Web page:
The prolonged drought, coupled with already reduced food and cash ration support for refugees in Uganda, is threatening food security in settlements.
Uganda has experienced one of the worst droughts this year, greatly affecting all agricultural activities and output. Refugees who ventured into agriculture to supplement the food rations they receive while in the settlements were equally not spared, a situation that has since triggered a dire food crisis.
John Gai, a father of 10 children at Cluster L in Kiryandongo Refugee Settlement, is among some of the farmers who took to large-scale farming early this year, hoping to reap big. Gai says he planted maize on a one-acre farm within the settlement but only harvested one bag of dried maize due to the dry spell.
He notes that the majority of the maize he planted dried up due to the scorching heat.
Gai says he had banked all his hope on agriculture since he did not qualify for relief assistance along with his children after arriving at the settlement in 2019 from South Sudan. He says the little food and cash ration his mother and relatives receive hardly keeps the family for more than two weeks.
John Juma, 25, a refugee at Cluster B in Kiryandongo Refugee Settlement, says he made a huge loss in the last farming season from the two-acre maize farmland he hired at 200,000 Shillings. Like Gai, Juma says he opted to grow crops to supplement the food ration his family receives, but notes that the long dry spell has affected their dreams and, as a result, the family now only survives on a single meal per day.
Thomas Bigirimana, a Tanzanian refugee at Nakivale Refugee Settlement in Isingiro District, reiterates the same concern. Bigirimana, who earns a living by growing vegetables, says his venture was badly affected this season, and now he is unable to take care of his family.
Bigirimana has called on development partners to invest more in irrigation facilities for the refugees to help them mitigate the ever-changing climate.
His call was equally welcomed by the French envoy to Uganda, Jules-Armand Aniambossou, during a visit to Nakivale Refugee Settlement, where he observed a need to invest in skilling refugees in smart agricultural practices to mitigate climate change. Aniambossou noted that there is also a need to improve the storage facilities within the refugee settlements to ensure what is harvested by the farmers is properly stored.
“We have to work together on the new challenge on the effect of climate change but also how to improve on the storage because it’s one thing to harvest and it’s another thing to be able to take all the opportunities of the work you did before,” says Aniambossou.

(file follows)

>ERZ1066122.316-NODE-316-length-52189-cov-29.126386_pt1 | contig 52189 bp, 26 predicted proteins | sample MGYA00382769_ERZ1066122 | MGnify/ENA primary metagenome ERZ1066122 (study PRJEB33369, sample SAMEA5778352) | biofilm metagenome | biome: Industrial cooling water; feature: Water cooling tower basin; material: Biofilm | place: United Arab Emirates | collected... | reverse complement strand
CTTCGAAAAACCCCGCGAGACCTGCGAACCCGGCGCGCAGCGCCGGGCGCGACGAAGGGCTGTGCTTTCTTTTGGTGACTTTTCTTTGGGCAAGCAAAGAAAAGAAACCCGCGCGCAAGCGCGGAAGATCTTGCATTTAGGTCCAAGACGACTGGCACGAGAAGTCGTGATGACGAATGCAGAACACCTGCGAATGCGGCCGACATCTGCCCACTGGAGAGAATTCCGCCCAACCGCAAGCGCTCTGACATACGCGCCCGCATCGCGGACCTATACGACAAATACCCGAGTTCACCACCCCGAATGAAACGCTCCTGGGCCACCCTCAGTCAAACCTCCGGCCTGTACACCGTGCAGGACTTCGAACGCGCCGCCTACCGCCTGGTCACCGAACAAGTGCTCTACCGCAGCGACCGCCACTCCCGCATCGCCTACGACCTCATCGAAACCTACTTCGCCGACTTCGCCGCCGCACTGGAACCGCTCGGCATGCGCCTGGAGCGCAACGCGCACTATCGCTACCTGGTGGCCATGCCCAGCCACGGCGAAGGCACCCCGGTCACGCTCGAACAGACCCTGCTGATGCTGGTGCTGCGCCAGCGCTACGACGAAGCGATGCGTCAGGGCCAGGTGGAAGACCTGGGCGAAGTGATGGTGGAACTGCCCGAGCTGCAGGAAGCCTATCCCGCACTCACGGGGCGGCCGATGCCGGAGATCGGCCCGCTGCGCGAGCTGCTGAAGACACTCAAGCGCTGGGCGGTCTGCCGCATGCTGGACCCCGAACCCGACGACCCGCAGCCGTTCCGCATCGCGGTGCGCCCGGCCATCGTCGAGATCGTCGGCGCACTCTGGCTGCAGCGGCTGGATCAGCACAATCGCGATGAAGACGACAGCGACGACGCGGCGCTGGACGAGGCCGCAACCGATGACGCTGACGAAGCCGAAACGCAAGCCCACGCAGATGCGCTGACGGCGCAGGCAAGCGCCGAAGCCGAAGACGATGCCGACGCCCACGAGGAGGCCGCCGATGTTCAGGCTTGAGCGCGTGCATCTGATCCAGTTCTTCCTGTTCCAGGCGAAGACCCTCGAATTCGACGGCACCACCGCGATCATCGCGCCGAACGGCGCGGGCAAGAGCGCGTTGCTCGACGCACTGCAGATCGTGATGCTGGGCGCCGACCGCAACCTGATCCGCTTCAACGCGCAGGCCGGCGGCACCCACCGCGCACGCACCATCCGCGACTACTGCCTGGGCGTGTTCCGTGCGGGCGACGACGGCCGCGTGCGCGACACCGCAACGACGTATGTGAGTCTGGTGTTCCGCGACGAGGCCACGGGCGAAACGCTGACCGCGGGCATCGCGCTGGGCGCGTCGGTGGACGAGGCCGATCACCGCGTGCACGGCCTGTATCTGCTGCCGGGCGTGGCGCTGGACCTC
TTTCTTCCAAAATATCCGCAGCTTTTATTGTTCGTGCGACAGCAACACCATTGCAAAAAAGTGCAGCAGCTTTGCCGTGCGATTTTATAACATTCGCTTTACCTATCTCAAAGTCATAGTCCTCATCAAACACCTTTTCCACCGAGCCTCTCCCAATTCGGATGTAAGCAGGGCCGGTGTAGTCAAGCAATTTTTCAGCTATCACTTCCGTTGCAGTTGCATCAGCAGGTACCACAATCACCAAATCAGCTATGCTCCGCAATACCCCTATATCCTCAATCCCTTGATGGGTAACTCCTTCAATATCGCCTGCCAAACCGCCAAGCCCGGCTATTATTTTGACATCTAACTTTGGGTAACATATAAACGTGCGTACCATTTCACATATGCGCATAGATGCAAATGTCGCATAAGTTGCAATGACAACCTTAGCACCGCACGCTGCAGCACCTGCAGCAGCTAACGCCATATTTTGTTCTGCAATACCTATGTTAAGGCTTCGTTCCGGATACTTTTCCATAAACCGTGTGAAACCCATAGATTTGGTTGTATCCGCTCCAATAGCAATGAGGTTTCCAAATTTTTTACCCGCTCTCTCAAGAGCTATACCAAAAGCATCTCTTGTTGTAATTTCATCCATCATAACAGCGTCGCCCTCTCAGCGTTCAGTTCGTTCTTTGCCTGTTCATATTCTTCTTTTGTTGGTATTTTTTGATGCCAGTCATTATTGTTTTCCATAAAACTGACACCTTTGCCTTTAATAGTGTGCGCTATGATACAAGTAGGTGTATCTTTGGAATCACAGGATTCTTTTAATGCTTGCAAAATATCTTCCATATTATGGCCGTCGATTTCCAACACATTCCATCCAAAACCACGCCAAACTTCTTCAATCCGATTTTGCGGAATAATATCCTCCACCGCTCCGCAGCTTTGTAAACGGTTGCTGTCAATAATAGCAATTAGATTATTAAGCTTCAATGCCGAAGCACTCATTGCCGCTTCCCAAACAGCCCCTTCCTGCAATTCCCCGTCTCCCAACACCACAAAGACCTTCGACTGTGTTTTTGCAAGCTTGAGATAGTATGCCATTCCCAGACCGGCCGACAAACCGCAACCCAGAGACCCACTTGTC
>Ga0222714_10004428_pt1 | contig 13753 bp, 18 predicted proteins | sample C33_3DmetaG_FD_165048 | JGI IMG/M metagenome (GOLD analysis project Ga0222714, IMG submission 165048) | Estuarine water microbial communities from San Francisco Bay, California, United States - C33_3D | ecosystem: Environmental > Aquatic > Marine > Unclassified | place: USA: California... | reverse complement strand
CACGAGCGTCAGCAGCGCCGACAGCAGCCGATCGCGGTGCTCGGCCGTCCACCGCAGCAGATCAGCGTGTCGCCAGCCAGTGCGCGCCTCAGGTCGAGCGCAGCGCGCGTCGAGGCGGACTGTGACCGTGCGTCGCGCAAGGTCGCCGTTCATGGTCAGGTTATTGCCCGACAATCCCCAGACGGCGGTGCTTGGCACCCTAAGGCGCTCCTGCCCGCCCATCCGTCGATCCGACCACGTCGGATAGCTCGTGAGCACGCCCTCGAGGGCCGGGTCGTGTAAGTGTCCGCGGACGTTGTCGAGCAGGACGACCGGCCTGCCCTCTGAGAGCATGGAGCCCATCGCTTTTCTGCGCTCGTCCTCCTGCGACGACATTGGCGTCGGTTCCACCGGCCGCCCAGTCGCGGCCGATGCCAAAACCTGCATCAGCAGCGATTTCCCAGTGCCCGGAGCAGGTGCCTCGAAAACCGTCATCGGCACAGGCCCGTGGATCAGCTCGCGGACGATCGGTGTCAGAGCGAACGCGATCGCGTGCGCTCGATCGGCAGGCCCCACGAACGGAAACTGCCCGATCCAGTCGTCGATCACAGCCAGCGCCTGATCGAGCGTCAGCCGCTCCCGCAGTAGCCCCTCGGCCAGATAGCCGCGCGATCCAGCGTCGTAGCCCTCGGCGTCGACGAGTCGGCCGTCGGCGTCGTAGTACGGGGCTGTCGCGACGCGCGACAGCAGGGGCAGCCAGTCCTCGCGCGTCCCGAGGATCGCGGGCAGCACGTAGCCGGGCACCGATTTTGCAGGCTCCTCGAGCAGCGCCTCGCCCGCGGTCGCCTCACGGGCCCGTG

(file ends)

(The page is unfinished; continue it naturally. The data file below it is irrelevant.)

The French government, in a bid to strengthen food security among refugees, last year funded a one-year project on food security and livelihood in the districts of Isingiro and Kikuube. The 1.2 billion schillings food aid project is implemented by Action Against Hunger (ACF) in both Nakivale and Kyangwali refugee settlements and is aimed at addressing malnutrition, improving livelihoods, and mitigating climate change.
Mark Mutaawe, the settlement commandant at Nakivale Refugee Settlement, acknowledges that the long dry spell has had a toll on farming among the refugees in the settlement. He says Isingiro District, in particular, being a semi-arid region in the Ankole corridor, faced the gruelling effects of the drought that affected both hosts and refugees.
However, Mutaawe notes that there is a need for the establishment of irrigation facilities to help farmers sustainably grow crops throughout the year.
He says there is a need to address the aspects of environmental protection and livelihood improvement that few partners within the refugee settlements are undertaking.
The World Food Programme (WFP) reduced monthly food aid and cash rations provided to refugees in the country by 40% last year, citing a drop in funding.
In Nakivale Refugee Settlement, refugees receive 13,000 shillings in cash relief, down from the 31,000 shillings they used to get previously, according to Mutawe. The new arrivals, however, receive food in kind, consisting of 12.4 kg of maize, 3 kg of beans, and 0.9 litres of cooking oil.
Uganda is home to some 1.5 million refugees, with the majority (about 60 per cent) of the total population being from South Sudan, followed by the Democratic Republic of Congo (DRC).